Louis Theroux has used his MacTaggart Lecture at the Edinburgh TV festival to urge programme makers and broadcasters not to shy away from difficult or “morally complex” topics.
He said that while it’s a good thing that television is now “more thoughtful about representation, about who gets to tell what story, about power and privilege, about the need not to wantonly give offence,” he wondered “if there is something else going on as well and that the “very laudable” aims of not giving offence “have created an atmosphere of anxiety that sometimes leads to less confident, less morally complex filmmaking.”
He said that increased sensitivity may have “come into conflict with the words inscribed into the walls of New Broadcasting House, attributed to George Orwell. “If Liberty means anything at all, it means the right to tell people what they do not want to hear.”
Theroux said he sess the “no-win” situation the BBC often finds itself in “trying to anticipate the latest volleys of criticisms. Stampeded by this or that interest group. Avoiding offence” with criticism often coming from “its own former employees, writing for privately owned newspapers whose proprietors would be all too happy to see their competition eliminated.”
All this, said Theroux, leads to a “temptation to lay low, to play it safe, to avoid the difficult subjects.”
But, he said in avoiding “the unresolved areas of culture where our anxieties and our painful dilemmas lie, we aren’t just failing to do our jobs, we are missing our greatest opportunities. For feeling. For figuring things out in benign and thoughtful ways. For expanding our thinking. For creating a union of connected souls.”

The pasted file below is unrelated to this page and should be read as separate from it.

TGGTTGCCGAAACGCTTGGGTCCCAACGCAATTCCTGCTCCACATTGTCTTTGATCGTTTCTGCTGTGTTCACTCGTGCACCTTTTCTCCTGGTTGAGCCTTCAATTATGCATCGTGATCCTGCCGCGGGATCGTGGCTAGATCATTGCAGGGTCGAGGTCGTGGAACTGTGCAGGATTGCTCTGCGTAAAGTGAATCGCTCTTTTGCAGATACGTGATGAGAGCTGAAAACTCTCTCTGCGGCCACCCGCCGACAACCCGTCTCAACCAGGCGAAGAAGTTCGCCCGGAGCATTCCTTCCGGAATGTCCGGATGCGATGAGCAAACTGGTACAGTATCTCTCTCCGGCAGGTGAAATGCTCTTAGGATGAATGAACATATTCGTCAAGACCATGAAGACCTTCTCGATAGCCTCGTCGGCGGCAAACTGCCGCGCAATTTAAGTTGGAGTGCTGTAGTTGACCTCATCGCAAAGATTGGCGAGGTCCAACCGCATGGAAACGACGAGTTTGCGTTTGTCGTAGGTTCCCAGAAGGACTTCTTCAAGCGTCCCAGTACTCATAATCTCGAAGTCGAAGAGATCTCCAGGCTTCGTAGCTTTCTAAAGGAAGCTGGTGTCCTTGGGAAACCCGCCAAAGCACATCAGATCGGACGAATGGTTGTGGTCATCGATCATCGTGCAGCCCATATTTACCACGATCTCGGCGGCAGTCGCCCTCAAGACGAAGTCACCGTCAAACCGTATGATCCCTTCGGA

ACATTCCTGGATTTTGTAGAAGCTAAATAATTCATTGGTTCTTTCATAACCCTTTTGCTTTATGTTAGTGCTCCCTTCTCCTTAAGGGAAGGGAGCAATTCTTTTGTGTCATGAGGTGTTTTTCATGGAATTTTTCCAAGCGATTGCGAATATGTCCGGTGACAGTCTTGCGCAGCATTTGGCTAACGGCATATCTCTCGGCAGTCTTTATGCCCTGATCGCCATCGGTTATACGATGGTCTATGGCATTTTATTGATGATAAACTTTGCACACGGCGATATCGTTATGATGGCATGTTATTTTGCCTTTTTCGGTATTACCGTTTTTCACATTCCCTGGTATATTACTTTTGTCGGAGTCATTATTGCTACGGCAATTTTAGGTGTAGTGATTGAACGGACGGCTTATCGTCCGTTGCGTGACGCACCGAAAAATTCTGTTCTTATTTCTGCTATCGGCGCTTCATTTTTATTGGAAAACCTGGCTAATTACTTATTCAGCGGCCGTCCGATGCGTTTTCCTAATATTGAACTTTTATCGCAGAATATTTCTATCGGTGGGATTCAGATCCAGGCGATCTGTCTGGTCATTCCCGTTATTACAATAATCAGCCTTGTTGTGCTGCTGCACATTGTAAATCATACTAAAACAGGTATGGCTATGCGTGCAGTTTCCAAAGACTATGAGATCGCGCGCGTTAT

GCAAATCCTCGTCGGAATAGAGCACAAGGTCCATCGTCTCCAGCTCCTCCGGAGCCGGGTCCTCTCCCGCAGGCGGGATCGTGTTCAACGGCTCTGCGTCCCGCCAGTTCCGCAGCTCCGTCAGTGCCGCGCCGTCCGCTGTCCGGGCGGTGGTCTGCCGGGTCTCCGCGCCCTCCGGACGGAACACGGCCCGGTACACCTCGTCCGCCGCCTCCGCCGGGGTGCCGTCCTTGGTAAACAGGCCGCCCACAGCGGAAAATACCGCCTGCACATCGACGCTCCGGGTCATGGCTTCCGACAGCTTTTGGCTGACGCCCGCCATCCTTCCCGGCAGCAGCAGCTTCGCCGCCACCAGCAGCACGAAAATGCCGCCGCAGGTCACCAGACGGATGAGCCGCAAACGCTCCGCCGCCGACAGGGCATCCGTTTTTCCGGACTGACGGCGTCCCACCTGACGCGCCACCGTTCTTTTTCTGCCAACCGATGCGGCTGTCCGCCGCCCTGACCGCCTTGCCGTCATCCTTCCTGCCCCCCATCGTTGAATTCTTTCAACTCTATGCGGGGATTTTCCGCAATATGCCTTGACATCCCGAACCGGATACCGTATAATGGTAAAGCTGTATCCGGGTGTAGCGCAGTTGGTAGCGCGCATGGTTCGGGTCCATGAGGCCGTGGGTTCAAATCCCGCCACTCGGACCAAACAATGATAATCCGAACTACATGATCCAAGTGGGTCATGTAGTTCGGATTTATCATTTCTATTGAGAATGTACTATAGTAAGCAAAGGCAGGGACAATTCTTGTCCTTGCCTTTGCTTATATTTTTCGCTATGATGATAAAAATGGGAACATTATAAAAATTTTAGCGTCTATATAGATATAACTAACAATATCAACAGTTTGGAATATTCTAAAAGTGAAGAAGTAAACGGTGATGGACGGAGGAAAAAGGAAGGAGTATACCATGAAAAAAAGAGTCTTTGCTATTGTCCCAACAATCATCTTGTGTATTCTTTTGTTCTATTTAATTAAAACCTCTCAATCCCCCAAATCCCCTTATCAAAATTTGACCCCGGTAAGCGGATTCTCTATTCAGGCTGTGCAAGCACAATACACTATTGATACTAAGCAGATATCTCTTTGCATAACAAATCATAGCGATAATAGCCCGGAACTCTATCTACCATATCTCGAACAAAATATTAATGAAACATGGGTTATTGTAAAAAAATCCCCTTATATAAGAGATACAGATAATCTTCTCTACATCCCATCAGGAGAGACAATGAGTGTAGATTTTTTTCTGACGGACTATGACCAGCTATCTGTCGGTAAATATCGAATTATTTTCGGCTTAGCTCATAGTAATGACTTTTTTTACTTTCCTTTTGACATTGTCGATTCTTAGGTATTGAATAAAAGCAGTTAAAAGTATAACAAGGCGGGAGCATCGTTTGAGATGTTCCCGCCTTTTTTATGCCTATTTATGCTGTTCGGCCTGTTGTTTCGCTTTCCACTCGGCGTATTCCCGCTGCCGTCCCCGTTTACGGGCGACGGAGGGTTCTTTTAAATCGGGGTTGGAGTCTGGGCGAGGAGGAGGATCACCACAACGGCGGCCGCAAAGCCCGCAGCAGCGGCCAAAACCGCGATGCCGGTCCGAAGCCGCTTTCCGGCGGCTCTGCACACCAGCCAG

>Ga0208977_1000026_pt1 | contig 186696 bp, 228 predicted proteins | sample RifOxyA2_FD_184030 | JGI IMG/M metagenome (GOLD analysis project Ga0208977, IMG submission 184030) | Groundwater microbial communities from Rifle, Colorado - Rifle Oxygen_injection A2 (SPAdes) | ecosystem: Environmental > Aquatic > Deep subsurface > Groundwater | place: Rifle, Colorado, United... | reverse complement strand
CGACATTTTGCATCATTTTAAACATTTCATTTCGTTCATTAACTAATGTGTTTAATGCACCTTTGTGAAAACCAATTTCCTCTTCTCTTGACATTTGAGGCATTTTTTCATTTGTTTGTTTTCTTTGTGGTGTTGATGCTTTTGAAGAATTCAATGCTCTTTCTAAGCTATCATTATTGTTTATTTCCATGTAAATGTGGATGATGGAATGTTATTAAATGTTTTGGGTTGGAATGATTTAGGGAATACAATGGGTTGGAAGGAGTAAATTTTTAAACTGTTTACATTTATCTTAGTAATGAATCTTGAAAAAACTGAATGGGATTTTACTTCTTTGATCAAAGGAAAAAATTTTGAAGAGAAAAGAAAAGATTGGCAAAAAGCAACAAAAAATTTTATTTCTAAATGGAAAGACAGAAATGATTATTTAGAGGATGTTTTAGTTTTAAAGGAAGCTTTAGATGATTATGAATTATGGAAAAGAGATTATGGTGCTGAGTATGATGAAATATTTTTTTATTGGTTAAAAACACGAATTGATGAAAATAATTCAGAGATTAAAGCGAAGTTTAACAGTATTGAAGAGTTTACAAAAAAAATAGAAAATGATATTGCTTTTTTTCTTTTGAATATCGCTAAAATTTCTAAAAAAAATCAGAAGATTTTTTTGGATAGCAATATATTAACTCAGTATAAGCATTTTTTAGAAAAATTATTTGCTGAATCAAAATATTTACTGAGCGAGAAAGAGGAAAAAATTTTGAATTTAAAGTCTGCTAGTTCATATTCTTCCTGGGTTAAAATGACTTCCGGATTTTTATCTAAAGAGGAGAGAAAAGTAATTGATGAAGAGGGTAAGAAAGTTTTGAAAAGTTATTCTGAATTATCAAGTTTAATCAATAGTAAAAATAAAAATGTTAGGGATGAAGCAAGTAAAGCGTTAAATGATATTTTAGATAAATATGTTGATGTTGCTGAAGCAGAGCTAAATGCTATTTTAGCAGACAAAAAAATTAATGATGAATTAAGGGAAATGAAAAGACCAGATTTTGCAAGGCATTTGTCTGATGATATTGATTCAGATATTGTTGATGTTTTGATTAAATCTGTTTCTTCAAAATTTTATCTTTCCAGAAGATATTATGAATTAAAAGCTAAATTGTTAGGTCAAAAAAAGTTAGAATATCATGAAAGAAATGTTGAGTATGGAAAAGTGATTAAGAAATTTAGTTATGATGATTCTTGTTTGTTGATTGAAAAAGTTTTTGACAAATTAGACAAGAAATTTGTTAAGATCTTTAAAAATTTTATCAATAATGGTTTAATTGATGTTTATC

He said that while “taking risks can mean failure… the risk of not taking risks is something worse. Not just failure, but a kind of loss of integrity. A mimicry, that is a denial of oneself. A forgetting of the melody of one’s own soul.”
Theroux went on to talk about AI and how risk means it won’t make any great inroads to documentary. “We’ve all seen the amazing results AI can produce. In a few years it may be able to write a passable sitcom or action movie. Or a MacTaggart. But what it won’t be able to do is take risks. Because risk involves danger. And there’s no danger for machines. Risk involves real feeling. The possibility of humiliation, embarrassment, failure.
“Humans experience all those emotions and more. As a species we are flawed and as individuals we are doomed. We’re fucked up. And therein lies our strength. We connect over the frailties we have in common. We feed on the recognition of the common lot of human weakness. And when we recognise something real, there’s no substitute for it.”
Photo: Shutterstock for Edinburgh TV Festival
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